Center For Data Innovation’s Joshua New: “How A Company Uses Data, Rather Than Its Mere Possession Of It, Is What Most Often Determines A Company’s Competitiveness.” “Similarly, some policymakers see tech companies that have collected large stores of data as the new oil cartels, and they mistakenly fear ‘Big Data’ is becoming the new ‘Big Oil.’ But consumers benefit from the network effects and economies of scale that arise with these large companies. Unlike the oil industry, which like most industries has an upward sloping supply curve where marginal costs increase with higher production, data producing firms generally have marginal costs near zero, which drives down consumer prices as they get larger. Moreover, the amount of data a company has rarely insulates it from competition and rarely serves as a serious barrier to entry. That is because how a company uses data, rather than its mere possession of it, is what most often determines a company’s competitiveness. For example, MySpace had a several-year head start on Facebook when it came to collecting user data, but Facebook quickly surpassed MySpace in popularity because it created a better product.” (Joshua New, “Why Do People Still Think Data Is The New Oil?” Center For Data Innovation, 1/16/18)
Leading Tech Services Have Created Significant Economic Benefits For Consumers And Jobs For Workers
Robert Atkinson, Founder Of The Information Technology And Innovation Foundation, Says Larger Companies Provide Higher Wages, Better Benefits, More Benefits, And Lower Prices, Among Other Positives. “Bigger companies provide higher-wage jobs, better workplace benefits, lower prices, stronger environmental protection, and greater workplace diversity, safety, and stability, while engaging in less tax evasion. Regardless, neo-Brandeisians want to go back to an economy in which most Americans are employed in small, locally owned firms or worker co-ops, and they want to use aggressive antitrust enforcement to get there.” (Robert Atkinson, “The Neo-Brandeisian Attack On Big Business,” National Review, 10/2/17)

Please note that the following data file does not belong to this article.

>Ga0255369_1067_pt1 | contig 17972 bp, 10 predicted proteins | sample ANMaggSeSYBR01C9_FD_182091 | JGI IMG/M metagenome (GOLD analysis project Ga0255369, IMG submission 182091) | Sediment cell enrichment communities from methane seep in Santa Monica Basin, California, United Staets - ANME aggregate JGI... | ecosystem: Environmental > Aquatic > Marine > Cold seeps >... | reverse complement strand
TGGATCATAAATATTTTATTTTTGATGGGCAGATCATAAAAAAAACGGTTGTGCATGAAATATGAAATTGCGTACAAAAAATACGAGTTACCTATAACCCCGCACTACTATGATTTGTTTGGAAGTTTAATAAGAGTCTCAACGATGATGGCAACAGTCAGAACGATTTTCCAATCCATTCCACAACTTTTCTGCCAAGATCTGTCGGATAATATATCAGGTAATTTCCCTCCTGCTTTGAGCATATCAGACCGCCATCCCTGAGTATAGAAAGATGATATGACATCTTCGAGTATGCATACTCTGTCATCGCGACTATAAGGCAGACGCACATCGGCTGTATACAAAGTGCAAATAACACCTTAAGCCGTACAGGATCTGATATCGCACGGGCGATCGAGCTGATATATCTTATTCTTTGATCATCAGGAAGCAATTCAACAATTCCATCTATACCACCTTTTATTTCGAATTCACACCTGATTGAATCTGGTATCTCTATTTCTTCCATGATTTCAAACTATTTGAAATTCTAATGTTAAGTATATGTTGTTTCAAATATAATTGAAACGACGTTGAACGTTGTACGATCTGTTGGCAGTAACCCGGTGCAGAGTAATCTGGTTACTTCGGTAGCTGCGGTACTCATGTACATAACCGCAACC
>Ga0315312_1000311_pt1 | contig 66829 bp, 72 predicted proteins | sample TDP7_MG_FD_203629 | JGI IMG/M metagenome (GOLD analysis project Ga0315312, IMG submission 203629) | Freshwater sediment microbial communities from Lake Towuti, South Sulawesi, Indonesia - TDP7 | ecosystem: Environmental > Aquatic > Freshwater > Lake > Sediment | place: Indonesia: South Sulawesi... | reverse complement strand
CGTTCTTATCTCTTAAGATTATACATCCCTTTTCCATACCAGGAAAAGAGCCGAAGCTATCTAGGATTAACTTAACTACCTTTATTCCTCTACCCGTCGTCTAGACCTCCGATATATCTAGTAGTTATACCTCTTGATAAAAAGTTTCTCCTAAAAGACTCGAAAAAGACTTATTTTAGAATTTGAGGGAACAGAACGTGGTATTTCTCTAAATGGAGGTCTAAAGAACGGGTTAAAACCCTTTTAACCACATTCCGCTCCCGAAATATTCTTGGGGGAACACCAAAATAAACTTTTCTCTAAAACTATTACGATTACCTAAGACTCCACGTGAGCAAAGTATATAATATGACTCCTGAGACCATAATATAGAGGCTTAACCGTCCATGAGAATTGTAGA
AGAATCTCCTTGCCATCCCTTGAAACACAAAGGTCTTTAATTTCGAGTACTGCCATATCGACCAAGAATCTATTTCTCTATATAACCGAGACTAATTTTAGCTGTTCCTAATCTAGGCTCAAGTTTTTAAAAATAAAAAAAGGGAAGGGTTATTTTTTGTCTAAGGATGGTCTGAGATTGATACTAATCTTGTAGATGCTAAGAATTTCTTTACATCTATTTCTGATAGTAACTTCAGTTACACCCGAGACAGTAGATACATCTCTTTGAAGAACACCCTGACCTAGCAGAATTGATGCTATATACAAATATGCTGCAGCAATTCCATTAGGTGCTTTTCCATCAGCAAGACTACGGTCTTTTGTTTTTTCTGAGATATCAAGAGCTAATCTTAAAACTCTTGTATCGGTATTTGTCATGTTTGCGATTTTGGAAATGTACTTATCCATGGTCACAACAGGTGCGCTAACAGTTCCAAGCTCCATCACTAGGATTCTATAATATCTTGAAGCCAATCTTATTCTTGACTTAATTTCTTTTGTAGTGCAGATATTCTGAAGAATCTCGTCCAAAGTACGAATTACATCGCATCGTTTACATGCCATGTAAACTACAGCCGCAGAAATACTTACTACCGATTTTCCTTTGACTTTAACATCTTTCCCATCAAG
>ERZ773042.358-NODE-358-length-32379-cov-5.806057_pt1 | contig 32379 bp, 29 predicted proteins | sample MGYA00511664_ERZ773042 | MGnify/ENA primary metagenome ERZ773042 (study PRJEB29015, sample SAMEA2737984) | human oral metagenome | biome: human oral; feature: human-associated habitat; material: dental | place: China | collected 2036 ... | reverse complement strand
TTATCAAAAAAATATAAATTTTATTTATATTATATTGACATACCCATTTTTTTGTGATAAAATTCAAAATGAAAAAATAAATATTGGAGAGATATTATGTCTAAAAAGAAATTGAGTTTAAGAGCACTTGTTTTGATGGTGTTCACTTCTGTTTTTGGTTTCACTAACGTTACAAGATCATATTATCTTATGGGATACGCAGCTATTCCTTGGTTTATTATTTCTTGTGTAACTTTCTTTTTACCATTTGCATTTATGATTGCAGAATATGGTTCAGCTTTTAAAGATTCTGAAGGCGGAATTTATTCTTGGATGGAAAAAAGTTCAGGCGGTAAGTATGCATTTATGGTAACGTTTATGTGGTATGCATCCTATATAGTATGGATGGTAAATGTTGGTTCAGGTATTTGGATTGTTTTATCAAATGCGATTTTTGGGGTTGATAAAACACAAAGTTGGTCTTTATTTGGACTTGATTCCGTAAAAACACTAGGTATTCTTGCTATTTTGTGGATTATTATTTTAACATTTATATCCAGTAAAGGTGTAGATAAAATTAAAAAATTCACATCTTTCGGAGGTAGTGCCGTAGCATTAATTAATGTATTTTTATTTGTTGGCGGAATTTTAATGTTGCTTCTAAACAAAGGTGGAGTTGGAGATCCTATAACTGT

Carl Shapiro, Former Deputy Assistant Attorney General For Economics At The Department Of Justice’s Antitrust Division, Says We Should Avoid A “Big Is Bad” Mentality And Truly Have The Interests Of Consumers In Mind. “I believe this approach is sound and has widespread support among industrial organization economists. So I say: let these inquiries proceed when suspicious conduct can be identified. But in doing so, let us avoid a ‘big is bad’ mentality and let us truly have the interests of consumers in mind. We learned long ago that proper antitrust enforcement is about protecting consumers, and protecting the competitive process, not about protecting competitors. We must not forget that guiding principle. Indeed, that principle is especially important in markets subject to large economies of scale, whether those scale economies are based on traditional production economies or based on network effects, which are often important in the tech sector.” (Carl Shapiro, “Antitrust In A Time Of Populism,” Haas School Of Business, 10/24/17)
Progressive Policy Institute Chief Economist Michael Mandel Notes Today’s Leading Tech Companies Have Created More Jobs Than Leading Companies Of The Past. “Tech giants such as Google, Apple, Facebook and Microsoft are adding jobs as fast or faster than the great job-producing companies of the past, like GM, AT&T, Walmart, IBM, GE, US Steel, and Bethlehem Steel. Consider this: Twenty years after its 1892 founding, General Electric had 41,000 employees. Google beat that mark in 2012, only 8 years after its 2004 initial public offering.” (Michael Mandel, “A Historical Perspective On Tech Job Growth,” Progressive Policy Institute, 1/10/17)